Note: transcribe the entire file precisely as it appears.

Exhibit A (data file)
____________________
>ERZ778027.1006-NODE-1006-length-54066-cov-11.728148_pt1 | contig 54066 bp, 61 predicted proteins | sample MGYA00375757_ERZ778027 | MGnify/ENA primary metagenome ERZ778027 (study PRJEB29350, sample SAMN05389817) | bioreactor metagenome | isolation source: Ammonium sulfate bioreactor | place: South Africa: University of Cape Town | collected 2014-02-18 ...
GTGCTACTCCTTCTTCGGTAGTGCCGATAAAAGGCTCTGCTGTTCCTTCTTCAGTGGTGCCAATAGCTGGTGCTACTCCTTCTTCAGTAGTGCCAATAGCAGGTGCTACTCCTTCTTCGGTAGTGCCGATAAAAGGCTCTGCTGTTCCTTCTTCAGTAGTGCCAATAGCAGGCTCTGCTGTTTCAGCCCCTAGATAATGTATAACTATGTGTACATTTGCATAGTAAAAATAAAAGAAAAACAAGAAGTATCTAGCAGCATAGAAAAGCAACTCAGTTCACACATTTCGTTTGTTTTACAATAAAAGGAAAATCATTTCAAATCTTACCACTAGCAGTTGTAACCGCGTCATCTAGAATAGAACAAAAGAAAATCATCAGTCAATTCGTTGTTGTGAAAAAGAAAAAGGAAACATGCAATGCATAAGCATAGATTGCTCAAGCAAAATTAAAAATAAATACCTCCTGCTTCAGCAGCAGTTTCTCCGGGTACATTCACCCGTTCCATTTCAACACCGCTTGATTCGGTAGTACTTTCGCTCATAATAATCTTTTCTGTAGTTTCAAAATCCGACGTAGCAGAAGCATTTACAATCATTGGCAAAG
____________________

>ERZ778027.1006-NODE-1006-length-54066-cov-11.728148_pt1 | contig 54066 bp, 61 predicted proteins | sample MGYA00375757_ERZ778027 | MGnify/ENA primary metagenome ERZ778027 (study PRJEB29350, sample SAMN05389817) | bioreactor metagenome | isolation source: Ammonium sulfate bioreactor | place: South Africa: University of Cape Town | collected 2014-02-18 ...
GTGCTACTCCTTCTTCGGTAGTGCCGATAAAAGGCTCTGCTGTTCCTTCTTCAGTGGTGCCAATAGCTGGTGCTACTCCTTCTTCAGTAGTGCCAATAGCAGGTGCTACTCCTTCTTCGGTAGTGCCGATAAAAGGCTCTGCTGTTCCTTCTTCAGTAGTGCCAATAGCAGGCTCTGCTGTTTCAGCCCCTAGATAATGTATAACTATGTGTACATTTGCATAGTAAAAATAAAAGAAAAACAAGAAGTATCTAGCAGCATAGAAAAGCAACTCAGTTCACACATTTCGTTTGTTTTACAATAAAAGGAAAATCATTTCAAATCTTACCACTAGCAGTTGTAACCGCGTCATCTAGAATAGAACAAAAGAAAATCATCAGTCAATTCGTTGTTGTGAAAAAGAAAAAGGAAACATGCAATGCATAAGCATAGATTGCTCAAGCAAAATTAAAAATAAATACCTCCTGCTTCAGCAGCAGTTTCTCCGGGTACATTCACCCGTTCCATTTCAACACCGCTTGATTCGGTAGTACTTTCGCTCATAATAATCTTTTCTGTAGTTTCAAAATCCGACGTAGCAGAAGCATTTACAATCATTGGCAAAG